The Tataviam (Kitanemuk: people on the south slope) are a Native American group in Southern California. They traditionally occupied an area in northwest present-day Los Angeles County and southern Ventura County, primarily in the upper basin of the Santa Clara River, the Santa Susana Mountains, and the Sierra Pelona Mountains. They are distinct from the Kitanemuk and Gabrielino-Tongva.

Tataviam people
Regions with significant populations
United States ( California)
Tataviam language, English language,
Spanish language
Traditional tribal religion, Christianity
Related ethnic groups
Gabrielino-Tongva, Chumash, Serrano, Kitanemuk, Luiseño

The Tataviam were called the Alliklik by their neighbors, the Chumash (Chumash: meaning grunter or stammerer, probably because they spoke a different language).[1]


The meager evidence concerning the language spoken by the Tataviam proved initially confusing to scholars. Eventually it became clear that there were two different sources for the extant word lists. The vocabularies recorded by C. Hart Merriam were from a Chumash dialect, probably the group referred to as "Alliklik", while the vocabularies recorded by Alfred Kroeber and John P. Harrington were Uto-Aztecan, probably the group referred to as "Tataviam." Further research has shown that the Uto-Aztecan language belonged to the Takic branch of that family, specifically the Serran branch along with Kitanemuk and Serrano.[2] The last known Tataviam speaker died before 1916.[3]


Estimates for the pre-contact populations of most native groups in California have varied substantially. (See Population of Native California.) Alfred L. Kroeber (1925:883) estimated the combined 1770 population of the Serrano, Kitanemuk, and Tataviam as 3,500, and their population in 1910 as about 150. A close study of genealogical records indicates that people of Tataviam descent survived into the twentieth century, although most had lost their traditional language. Tribal members continued to intermarry with other indigenous groups and with other ethnicities.[4]


The Tataviam had summer and winter settlements. They harvested Yucca whipplei and wa'at or juniper berries.[3]


The Santa Clarita Valley is believed to be the center of Tataviam territory, north of the Los Angeles metropolitan area. They were noted as a distinct linguistic and cultural group in 1776, by Padre Francisco Garcés, and have been distinguished from the Kitanemuk and the Fernandeño.[4]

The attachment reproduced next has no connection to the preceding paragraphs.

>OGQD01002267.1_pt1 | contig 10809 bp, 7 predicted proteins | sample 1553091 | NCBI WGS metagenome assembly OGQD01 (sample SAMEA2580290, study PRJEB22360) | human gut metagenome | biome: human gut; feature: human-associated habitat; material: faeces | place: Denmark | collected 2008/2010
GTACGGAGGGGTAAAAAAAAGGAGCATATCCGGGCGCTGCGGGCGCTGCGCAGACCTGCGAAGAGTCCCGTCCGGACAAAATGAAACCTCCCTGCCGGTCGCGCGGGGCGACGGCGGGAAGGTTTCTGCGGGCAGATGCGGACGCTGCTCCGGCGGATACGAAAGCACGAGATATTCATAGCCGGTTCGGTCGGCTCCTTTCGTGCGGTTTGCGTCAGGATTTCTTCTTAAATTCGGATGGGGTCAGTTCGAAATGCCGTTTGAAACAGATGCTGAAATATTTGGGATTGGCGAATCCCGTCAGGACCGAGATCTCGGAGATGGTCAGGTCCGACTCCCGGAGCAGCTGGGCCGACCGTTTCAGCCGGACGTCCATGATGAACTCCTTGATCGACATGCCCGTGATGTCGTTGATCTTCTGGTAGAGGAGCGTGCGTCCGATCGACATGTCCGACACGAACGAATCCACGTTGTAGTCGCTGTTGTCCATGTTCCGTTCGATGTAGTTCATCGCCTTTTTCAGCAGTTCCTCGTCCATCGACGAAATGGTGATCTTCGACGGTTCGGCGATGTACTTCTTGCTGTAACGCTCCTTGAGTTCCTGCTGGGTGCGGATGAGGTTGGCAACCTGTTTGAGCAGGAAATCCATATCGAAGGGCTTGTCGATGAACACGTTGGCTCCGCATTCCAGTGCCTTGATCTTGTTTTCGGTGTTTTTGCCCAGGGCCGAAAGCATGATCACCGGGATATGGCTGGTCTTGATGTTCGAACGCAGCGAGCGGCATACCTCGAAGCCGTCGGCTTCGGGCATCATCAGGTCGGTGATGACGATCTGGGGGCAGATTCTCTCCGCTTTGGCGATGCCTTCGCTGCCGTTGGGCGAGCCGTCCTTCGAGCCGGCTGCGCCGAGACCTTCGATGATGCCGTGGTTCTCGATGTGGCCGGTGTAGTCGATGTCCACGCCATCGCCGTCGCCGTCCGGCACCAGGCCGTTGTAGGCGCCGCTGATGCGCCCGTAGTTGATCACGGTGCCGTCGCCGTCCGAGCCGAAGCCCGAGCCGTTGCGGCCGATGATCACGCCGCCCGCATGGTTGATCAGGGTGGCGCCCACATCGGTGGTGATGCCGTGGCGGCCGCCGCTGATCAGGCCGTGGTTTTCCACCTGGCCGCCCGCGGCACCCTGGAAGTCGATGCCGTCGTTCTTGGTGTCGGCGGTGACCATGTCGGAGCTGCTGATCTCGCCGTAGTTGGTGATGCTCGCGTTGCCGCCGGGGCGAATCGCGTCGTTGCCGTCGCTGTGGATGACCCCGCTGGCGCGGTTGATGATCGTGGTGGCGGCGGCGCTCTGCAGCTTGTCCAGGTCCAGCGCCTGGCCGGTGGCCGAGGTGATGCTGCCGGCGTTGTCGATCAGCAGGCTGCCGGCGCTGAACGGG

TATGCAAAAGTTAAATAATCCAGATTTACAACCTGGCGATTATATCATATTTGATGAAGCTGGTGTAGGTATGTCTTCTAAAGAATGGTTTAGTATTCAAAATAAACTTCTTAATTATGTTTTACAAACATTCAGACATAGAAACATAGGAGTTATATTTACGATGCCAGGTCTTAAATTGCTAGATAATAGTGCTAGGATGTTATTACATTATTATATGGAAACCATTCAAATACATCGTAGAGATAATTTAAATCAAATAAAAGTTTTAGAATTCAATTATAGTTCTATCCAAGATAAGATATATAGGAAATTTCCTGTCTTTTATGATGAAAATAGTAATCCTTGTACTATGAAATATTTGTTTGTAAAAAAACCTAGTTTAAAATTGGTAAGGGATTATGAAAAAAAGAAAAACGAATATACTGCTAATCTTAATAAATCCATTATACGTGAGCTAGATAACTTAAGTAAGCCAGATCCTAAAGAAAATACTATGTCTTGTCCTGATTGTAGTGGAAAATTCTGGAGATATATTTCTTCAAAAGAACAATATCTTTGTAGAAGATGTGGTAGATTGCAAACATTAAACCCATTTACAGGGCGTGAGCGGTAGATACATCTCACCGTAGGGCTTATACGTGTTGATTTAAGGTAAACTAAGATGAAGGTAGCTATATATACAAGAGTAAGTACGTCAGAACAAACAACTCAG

The Spanish first encountered the Tataviam during their 1769-1770 expeditions. According to Chester King and Thomas C. Blackburn (1978:536), "By 1810, virtually all the Tataviam had been baptized at Mission San Fernando Rey de España." Like other indigenous groups, they suffered high rates of fatalities from new infectious diseases brought by the Spanish, as they had no immunity. As of 2015, the Tataviam people are trying to continue and maintain a tribal government. Although the Tataviam used to be referred to as the Mission Indians of San Fernando, during the Spanish Missionaries, but as of the revolving time with the Mexican Government they have made many land grant treaties within the Tataviam territory. Following the commencement of California as a state, The United States Indian Affairs decided to group the Tataviam with other Indian Villages in the same region, which is now Fort Tejon Indian Reservation.[5]

See also


  1. Johnson, John. "Discussion of the History of the Tataviam & Neighboring Native Americans of Southern California", Santa Clarita Website, Retrieved 1 Mar 2010
  2. Pamela Munro with John Johnson. 2001. "What Do We Know about Tataviam? Comparisons with Kitanemuk, Gabrielino, Kawaiisu, and Tübatulabal," paper presented to the Friends of Uto-Aztecan Conference, Santa Barbara, California, July 9, 2001.
  3. "Antelope Valley Indian Peoples: Tataviam." Antelope Valley Indian Museum.' Retrieved 18 Aug 2015.
  4. Johnson, John R., and David D. Earle. 1990. "Tataviam Geography and Ethnohistory", Journal of California and Great Basin Anthropology 12:191-214, accessed 11 October 2011
  5. http://www.tataviam-nsn.us/heritage

Further reading

  • Johnson, John R., and David D. Earle. 1990. "Tataviam Geography and Ethnohistory", Journal of California and Great Basin Anthropology 12:191-214.
  • King, Chester, and Thomas C. Blackburn. 1978. "Tataviam," In California, edited by Robert F. Heizer, pp. 535–537. Handbook of North American Indians, William C. Sturtevant, general editor, vol. 8. Smithsonian Institution, Washington, D.C.
  • Kroeber, A. L. 1925. Handbook of the Indians of California. Bureau of American Ethnology Bulletin No. 78. Washington, D.C.
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